People seem to say that local TV news is dying… it’s not, but it is certainly changing.
With a few exceptions, like the closure of CHCA-TV in Red Deer, AB and CKX-TV in Brandon, there have been very few cancelations of local news programming in Canada. (more…)
So we had to visit small-town Manitoba on Friday for a joint Advertising and Journalism assignment.
My group ended up going to the City of Morden, and of course I was excited!
Because I haven’t gotten any free stuff in Morden before!
So we went to the Shoppers in town, and I got free razors, yay!
Canadians now have access to ‘Skinny Basic’ cable television packages thanks to new CRTC regulations that kicked in this week.
Now, cable, satellite, and IPTV providers must offer a slimmed-down basic package that has local channels, and must-carry channels. They can also choose to offer American and educational channels, however they aren’t required. These packages can cost at most $25, however providers are allowed to add equipment rental fees to these plans.
For example, in Winnipeg MTS offers 24-unique channels in its skinny basic package, including:
- Local stations: CBWFT, CBWT, CKY, CKND, CHMI, and CIIT
- American ‘big 4+1’ networks: ABC, CBS, FOX, NBC and PBS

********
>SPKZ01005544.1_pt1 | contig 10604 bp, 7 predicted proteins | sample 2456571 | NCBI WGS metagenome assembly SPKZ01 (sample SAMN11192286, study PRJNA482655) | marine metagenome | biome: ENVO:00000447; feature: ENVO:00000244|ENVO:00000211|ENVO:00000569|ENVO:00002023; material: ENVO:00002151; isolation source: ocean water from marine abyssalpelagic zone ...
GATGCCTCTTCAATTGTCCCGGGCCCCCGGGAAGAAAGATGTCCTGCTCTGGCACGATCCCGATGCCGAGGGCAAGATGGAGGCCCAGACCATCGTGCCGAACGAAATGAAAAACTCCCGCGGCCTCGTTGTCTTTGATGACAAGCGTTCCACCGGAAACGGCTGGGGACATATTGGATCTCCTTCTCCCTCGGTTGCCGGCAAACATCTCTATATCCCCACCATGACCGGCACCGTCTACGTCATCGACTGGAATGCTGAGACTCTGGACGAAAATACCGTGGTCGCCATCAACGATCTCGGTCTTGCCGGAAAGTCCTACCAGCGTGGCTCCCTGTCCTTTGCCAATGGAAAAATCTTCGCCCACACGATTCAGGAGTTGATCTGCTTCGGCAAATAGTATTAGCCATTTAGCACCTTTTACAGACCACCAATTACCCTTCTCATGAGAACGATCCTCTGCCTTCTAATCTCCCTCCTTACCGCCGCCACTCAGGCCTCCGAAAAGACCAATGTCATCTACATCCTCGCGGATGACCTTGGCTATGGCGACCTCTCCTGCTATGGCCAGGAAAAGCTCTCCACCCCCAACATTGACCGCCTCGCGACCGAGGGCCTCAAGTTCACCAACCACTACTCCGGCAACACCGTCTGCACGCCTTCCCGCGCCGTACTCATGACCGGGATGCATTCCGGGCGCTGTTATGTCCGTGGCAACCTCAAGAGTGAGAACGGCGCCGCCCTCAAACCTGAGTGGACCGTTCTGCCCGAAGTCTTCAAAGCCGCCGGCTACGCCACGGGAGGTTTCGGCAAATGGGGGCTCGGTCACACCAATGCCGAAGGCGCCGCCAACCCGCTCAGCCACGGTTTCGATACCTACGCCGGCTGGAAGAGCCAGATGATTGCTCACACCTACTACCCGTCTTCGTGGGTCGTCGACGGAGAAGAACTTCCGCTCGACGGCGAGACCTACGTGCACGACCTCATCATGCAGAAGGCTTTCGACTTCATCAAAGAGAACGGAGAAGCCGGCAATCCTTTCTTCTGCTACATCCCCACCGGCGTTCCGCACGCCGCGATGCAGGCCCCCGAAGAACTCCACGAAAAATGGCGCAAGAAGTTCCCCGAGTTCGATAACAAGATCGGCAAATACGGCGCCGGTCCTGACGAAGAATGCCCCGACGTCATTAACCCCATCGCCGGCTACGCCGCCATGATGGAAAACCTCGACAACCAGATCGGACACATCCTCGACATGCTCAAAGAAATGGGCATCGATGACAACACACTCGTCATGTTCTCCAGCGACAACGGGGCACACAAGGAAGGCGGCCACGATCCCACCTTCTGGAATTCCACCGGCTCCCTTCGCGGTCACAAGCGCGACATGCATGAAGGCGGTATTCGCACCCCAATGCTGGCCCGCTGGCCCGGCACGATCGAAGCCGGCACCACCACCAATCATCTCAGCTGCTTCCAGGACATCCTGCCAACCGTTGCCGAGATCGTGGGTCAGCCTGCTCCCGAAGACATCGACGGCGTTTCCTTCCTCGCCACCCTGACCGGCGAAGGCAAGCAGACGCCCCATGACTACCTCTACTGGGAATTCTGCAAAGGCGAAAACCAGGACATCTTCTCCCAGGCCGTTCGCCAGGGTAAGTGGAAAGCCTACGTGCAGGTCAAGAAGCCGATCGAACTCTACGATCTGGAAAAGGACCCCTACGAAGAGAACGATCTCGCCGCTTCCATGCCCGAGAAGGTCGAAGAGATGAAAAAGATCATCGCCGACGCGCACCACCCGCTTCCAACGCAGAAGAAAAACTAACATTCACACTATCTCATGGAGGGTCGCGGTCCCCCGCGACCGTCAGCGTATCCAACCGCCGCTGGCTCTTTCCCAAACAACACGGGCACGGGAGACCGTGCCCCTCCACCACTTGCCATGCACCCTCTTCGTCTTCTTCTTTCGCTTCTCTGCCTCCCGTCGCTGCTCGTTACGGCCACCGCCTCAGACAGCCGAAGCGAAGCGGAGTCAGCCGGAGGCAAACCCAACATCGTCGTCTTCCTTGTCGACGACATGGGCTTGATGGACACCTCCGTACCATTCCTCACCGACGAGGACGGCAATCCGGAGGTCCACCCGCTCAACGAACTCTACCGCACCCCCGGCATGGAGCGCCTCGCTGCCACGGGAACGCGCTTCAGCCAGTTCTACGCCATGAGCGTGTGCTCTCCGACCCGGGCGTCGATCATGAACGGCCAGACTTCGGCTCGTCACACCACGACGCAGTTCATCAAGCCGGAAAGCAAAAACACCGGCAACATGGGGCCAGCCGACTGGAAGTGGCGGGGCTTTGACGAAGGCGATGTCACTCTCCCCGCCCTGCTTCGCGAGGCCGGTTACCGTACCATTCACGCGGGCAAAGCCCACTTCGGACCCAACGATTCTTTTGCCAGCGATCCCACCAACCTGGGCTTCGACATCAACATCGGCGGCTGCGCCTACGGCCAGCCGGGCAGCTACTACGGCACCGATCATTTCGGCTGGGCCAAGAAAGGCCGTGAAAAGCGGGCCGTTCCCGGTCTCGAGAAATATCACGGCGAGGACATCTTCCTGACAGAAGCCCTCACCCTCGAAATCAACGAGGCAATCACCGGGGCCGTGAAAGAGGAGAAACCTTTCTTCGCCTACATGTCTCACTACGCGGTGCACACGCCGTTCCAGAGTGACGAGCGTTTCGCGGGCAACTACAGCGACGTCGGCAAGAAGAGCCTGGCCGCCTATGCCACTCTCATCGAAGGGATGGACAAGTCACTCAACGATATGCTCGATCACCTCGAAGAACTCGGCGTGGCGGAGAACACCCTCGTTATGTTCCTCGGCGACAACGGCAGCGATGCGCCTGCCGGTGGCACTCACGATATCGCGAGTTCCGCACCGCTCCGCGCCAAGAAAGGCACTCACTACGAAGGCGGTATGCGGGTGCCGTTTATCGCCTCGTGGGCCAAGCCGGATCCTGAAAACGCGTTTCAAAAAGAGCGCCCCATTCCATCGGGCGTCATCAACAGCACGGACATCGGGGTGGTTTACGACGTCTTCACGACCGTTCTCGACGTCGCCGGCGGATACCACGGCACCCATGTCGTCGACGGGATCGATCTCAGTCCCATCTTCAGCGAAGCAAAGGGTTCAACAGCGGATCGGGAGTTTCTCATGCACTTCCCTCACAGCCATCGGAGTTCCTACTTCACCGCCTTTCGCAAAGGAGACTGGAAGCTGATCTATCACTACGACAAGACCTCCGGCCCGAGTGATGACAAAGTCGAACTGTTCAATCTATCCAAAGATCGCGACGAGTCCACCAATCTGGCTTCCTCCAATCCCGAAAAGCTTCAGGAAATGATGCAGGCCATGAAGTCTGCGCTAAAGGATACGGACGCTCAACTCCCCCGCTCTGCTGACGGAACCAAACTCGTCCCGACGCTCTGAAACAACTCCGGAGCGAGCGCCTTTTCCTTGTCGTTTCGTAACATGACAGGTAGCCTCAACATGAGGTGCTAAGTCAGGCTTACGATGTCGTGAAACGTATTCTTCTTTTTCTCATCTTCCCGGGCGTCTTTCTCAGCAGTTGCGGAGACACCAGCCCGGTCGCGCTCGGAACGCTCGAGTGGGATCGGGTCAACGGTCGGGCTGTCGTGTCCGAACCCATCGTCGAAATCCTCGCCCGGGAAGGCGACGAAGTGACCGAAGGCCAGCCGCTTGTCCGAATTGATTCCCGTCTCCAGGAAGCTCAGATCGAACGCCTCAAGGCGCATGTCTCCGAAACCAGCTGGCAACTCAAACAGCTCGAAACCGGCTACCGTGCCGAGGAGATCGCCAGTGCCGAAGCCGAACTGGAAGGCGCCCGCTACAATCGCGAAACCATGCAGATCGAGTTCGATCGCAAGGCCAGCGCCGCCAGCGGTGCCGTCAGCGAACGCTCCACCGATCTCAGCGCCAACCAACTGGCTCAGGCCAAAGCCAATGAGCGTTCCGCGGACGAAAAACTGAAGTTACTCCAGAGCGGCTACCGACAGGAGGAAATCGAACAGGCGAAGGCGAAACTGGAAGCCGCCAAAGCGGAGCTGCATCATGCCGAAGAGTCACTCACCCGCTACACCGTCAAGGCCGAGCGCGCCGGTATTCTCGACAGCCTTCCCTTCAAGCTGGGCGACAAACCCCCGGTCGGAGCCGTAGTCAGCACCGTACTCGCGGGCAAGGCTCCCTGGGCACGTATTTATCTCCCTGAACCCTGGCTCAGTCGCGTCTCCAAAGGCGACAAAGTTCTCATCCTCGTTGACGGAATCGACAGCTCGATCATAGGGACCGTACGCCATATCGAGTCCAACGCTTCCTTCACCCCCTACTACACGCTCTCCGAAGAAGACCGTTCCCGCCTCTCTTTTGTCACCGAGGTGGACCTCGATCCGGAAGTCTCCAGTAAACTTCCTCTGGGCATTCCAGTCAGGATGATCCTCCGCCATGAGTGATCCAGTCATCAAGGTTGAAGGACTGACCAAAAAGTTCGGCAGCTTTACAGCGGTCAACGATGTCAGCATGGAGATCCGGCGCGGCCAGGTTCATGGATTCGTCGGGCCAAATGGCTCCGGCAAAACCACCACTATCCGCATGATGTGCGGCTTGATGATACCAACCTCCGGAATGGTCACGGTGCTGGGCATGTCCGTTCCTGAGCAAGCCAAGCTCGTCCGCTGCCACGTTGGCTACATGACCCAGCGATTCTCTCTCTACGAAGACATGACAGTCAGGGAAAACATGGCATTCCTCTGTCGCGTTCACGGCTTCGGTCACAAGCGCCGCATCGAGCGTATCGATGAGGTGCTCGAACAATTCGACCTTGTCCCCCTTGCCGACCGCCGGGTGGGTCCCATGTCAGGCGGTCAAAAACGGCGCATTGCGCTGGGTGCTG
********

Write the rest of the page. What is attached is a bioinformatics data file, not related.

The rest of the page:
- Other channels include: The Weather Network, APTN, and AMItv, along with several french language channels.
A full listing of MTS’s skinny basic package is available here.
Interestingly, RDI (the French equivalent of CBC News Network) is included in the skinny basic, while CBC News Network is not. However, the CRTC only requires that the minority language network be carried in a majority-language market.
Another thing to note, the new skinny basic packaging may not be the ideal choice for sports fans as the five TSN channels are not included in the skinny basic package, and must be ordered separately at an additional cost.
The rollout of skinny basic packages is the first of two major transitions for the cable industry this year. Later this year, providers will be required to offer all their channels unbundled, offering consumers the chance to ‘pick-and-pay’ for only the channels they want to subscribe to.